If you are looking to build a roll cage for your wives car, it may suffice. But don't waste your time or money if you want to notch thin walled aircraft tubing.

Back to the drawing board!
Three months later, this baby emerged:

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The tube is clamped in a lathe chuck and can be rotated to notch the tube on both sides. The notching is done by a sanding belt. I made two rollers to suit the two different sizes of tube I will be notching. It works pretty well and can cut a notch in about a minute and a half. Mission accomplished!!!

WAIT A MINUTE!
I could have notched all of the tubing for the entire fuselage with a Dremel in less than three months!
What a waste of time!!!!
Ahhh! ..... I enjoyed it anyway!

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Re: Sonerai One - Serial Number 012412-1179

Postby bobthebuilder » Fri Mar 28, 2014 6:55 am

The fist of the two fuselage sides is ready to be tacked together.
If you didn't fuss around to much, one could probably accomplish this in a week or two.
It took me around four months. Don't get me wrong! ..... it was loads of fun.

some pics:

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Questions to my AP:

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Although I wanted to cut the "excess"tubing away, I was advised not to, because it forms a double wall, and in the landing gear area, strength ain't a bad thing.
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Re: Sonerai One - Serial Number 012412-1179

Postby Jean Crous » Fri Mar 28, 2014 9:05 am

vhpy I can now understand why you are " Bobthebuilder".................dang ! that is one smart idea to notch the tubes (^^) (^^) (^^)
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Re: Sonerai One - Serial Number 012412-1179

Postby avgas » Fri Mar 28, 2014 7:11 pm

Damn nice tool you arranged! sell it to Spruce vhpy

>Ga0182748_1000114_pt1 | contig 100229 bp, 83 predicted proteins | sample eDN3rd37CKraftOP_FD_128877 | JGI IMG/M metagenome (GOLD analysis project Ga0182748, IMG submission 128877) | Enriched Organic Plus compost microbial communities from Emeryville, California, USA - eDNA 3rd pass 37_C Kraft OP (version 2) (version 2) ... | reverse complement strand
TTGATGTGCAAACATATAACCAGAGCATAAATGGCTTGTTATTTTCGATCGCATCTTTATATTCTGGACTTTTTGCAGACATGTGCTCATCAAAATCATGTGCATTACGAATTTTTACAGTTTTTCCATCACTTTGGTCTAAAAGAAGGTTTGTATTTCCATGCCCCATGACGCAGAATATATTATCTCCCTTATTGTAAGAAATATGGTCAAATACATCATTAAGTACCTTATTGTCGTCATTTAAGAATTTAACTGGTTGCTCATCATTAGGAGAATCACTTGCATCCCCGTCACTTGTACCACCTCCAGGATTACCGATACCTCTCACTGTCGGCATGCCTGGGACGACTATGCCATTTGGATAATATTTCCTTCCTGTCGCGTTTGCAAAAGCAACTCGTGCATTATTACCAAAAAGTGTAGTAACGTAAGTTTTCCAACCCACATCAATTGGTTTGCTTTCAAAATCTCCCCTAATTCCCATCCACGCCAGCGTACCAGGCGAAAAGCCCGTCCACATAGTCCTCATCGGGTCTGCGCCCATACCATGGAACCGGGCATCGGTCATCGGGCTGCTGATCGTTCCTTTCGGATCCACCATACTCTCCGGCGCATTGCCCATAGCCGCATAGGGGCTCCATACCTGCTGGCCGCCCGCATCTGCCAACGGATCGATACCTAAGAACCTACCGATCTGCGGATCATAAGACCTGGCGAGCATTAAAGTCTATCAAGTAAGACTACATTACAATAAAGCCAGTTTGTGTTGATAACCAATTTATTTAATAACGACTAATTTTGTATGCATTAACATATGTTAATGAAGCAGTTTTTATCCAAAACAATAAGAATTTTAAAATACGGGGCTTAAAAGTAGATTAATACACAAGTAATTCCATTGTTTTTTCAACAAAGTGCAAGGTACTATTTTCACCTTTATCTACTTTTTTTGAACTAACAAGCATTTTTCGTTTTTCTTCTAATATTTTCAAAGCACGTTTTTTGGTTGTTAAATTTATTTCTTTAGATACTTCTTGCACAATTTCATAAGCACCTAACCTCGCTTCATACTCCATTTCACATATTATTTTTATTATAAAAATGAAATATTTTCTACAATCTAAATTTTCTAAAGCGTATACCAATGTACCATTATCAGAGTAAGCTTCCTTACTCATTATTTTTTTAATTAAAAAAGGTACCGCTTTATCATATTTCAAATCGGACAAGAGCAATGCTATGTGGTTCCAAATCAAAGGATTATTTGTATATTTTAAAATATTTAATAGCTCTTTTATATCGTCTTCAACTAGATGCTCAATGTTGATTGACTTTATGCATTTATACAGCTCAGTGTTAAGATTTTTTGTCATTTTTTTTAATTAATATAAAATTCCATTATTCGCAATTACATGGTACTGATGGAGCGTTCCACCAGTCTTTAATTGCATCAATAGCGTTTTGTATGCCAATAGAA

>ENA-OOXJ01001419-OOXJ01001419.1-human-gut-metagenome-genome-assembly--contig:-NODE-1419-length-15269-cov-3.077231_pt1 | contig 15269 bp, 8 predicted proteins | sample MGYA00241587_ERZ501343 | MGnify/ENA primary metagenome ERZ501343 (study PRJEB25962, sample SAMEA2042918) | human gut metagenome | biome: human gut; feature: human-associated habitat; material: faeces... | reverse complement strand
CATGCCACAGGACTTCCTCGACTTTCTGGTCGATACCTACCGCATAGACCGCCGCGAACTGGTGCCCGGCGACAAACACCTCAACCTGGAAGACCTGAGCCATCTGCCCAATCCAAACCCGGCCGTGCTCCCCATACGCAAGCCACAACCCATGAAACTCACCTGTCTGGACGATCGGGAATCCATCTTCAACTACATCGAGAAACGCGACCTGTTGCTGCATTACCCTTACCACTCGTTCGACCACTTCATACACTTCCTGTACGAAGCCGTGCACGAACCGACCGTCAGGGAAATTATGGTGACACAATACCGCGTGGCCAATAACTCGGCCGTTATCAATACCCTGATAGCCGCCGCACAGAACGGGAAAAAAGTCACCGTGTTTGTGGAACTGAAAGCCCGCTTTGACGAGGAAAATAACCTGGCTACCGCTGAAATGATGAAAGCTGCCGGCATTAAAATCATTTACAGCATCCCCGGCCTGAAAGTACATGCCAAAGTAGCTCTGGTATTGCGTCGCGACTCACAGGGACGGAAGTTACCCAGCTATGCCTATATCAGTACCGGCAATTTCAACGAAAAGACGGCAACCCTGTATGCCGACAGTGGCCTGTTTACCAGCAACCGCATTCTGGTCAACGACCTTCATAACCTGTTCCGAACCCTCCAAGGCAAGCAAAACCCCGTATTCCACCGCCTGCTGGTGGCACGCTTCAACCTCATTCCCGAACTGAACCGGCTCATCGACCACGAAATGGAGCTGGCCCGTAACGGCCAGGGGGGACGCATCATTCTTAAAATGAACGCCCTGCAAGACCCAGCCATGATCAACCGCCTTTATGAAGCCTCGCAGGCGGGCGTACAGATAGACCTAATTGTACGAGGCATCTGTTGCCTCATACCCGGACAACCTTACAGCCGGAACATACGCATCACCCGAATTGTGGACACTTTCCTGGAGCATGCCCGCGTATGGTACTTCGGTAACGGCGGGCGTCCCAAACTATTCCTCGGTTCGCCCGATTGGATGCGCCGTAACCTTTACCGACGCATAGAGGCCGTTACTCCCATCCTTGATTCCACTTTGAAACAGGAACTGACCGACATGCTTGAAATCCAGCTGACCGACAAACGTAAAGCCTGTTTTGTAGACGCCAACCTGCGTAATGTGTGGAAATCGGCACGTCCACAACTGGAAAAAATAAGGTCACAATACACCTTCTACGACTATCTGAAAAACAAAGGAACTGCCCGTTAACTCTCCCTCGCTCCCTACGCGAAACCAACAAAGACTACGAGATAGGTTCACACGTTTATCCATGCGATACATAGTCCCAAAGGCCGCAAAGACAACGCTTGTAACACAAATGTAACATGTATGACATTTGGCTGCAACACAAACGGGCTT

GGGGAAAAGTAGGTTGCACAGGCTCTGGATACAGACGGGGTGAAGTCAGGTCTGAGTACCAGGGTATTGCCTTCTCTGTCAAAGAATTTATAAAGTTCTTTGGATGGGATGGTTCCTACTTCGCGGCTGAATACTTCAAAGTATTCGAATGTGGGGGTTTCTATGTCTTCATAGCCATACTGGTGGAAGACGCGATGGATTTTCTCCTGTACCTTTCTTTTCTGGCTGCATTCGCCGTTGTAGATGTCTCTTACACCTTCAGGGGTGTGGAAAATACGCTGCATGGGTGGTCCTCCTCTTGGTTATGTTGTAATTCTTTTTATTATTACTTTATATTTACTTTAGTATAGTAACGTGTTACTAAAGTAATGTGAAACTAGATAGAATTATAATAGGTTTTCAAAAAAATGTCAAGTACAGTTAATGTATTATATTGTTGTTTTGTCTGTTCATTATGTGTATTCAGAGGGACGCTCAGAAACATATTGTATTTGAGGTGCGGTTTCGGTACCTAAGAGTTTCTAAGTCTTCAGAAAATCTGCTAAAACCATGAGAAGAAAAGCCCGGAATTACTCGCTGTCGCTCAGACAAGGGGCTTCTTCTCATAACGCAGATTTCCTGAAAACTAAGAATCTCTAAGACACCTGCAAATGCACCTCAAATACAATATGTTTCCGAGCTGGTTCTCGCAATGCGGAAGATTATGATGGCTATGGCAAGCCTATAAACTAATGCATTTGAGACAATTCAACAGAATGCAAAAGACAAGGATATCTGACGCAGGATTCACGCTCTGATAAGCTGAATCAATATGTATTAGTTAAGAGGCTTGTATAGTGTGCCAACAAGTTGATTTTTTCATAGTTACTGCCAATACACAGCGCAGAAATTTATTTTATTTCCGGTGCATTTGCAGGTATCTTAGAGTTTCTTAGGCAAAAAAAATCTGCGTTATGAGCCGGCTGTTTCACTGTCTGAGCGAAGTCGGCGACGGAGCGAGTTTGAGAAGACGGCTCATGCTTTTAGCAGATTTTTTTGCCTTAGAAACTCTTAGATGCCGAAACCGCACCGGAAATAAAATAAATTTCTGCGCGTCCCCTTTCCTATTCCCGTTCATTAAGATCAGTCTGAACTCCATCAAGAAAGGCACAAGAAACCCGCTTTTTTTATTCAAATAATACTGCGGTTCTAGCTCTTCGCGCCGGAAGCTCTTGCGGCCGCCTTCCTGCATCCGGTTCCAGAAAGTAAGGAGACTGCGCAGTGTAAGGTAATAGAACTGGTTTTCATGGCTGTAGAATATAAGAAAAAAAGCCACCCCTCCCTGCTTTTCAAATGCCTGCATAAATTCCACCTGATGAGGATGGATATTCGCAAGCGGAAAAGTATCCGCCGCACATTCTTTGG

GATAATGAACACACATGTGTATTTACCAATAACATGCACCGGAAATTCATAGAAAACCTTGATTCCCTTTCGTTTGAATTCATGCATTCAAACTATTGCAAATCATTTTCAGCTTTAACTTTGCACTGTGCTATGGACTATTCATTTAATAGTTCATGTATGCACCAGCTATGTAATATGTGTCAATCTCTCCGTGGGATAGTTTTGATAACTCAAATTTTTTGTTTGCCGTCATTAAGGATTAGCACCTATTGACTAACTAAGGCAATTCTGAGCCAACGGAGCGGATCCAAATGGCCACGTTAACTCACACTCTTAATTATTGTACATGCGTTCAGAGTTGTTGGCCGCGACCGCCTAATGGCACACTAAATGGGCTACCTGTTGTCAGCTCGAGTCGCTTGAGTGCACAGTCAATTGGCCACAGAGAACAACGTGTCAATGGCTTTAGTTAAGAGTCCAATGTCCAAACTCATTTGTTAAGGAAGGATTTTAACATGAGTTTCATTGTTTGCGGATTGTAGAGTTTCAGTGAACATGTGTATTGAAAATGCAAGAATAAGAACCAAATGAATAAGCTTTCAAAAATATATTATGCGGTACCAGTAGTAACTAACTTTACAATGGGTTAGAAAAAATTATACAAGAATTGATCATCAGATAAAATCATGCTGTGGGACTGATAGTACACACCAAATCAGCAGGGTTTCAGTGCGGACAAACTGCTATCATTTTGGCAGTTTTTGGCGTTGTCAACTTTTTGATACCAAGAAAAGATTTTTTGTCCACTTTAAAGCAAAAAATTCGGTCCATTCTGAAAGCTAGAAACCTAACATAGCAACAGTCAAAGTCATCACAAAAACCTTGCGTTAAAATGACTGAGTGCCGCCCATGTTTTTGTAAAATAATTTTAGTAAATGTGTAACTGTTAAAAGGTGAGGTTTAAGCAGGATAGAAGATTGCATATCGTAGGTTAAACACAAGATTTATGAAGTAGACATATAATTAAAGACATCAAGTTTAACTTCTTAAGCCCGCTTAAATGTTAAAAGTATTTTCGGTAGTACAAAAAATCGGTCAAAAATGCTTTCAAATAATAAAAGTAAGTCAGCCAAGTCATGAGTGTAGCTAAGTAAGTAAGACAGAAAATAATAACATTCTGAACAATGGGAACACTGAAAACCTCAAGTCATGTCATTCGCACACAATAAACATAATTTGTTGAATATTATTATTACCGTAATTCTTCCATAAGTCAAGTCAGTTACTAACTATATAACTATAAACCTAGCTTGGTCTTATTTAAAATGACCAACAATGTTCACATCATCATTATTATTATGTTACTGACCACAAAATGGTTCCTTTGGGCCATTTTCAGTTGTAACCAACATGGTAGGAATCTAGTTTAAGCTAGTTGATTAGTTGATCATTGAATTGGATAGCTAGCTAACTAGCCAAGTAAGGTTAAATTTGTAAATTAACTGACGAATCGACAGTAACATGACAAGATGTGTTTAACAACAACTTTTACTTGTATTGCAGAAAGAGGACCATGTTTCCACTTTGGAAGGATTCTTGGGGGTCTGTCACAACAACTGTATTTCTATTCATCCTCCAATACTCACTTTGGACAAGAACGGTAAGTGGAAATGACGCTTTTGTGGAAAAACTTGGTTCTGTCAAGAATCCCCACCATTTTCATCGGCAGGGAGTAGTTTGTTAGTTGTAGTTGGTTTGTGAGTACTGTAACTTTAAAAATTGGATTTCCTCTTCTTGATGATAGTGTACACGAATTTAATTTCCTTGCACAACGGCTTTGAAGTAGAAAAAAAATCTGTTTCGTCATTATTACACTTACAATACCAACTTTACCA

Those notches are first class (^^) (^^)
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Re: Sonerai One - Serial Number 012412-1179

Postby JvTonder » Fri Mar 28, 2014 7:24 pm

Byron who are you trying to kid, surely not us? The only reason you bought the Sonerai plans is so that you could built all your fancy tools :twisted: :lol: :lol: The plane is just the cherry on top. (^^)

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Re: Sonerai One - Serial Number 012412-1179

Postby Jean Crous » Sun Mar 30, 2014 10:24 am

JvTonder wrote:Byron who are you trying to kid, surely not us? The only reason you bought the Sonerai plans is so that you could built all your fancy tools :twisted: :lol: :lol: The plane is just the cherry on top. (^^)

:wink:
:lol: :lol: :lol: :lol: :lol: ** **
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Re: Sonerai One - Serial Number 012412-1179

Postby bobthebuilder » Tue Apr 01, 2014 6:15 pm

:oops:
Oh dear!!!!

I have just made six tube support legs to support the longerons while drilling.
Guess the appropriate name for them would be "Little Jaco's" :lol: :lol: :lol:
Pics to follow shortly.
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Re: Sonerai One - Serial Number 012412-1179

Postby JvTonder » Wed Apr 02, 2014 10:10 pm

:-) Ou grap gat LOL?
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Re: Sonerai One - Serial Number 012412-1179

Postby bobthebuilder » Tue Jul 08, 2014 8:43 pm

The metal workers have gone on strike and I've had to close up my workshop and send the staff home early. We have been forced out four working days in a row, so maybe it's time to head the warnings and stay away for a few days before things get violent. I had hoped that the cold weather today would make the strikers re-think their demands, but that wasn't the case. We don't have any union members, but the intimidation, and threat of violence is becoming intolerable. Thugs!

So! .... what now? I'm bored sitting at home.
Being able to have lunch each day with my lovely wife has been fantastic. I have even been able to pick the kids up from school which I never get to do. Seeing their smiles of surprise when they see dad at the fence each day has been truly wonderful!
There has even been time to work on my Sonerai.

The Main Spar Carry Though components were cut a few months ago, but were put aside because I had no idea of how to put the thing together accurately.
As always, it wasn't that difficult.
A small confession ... [blush] .... I cheated!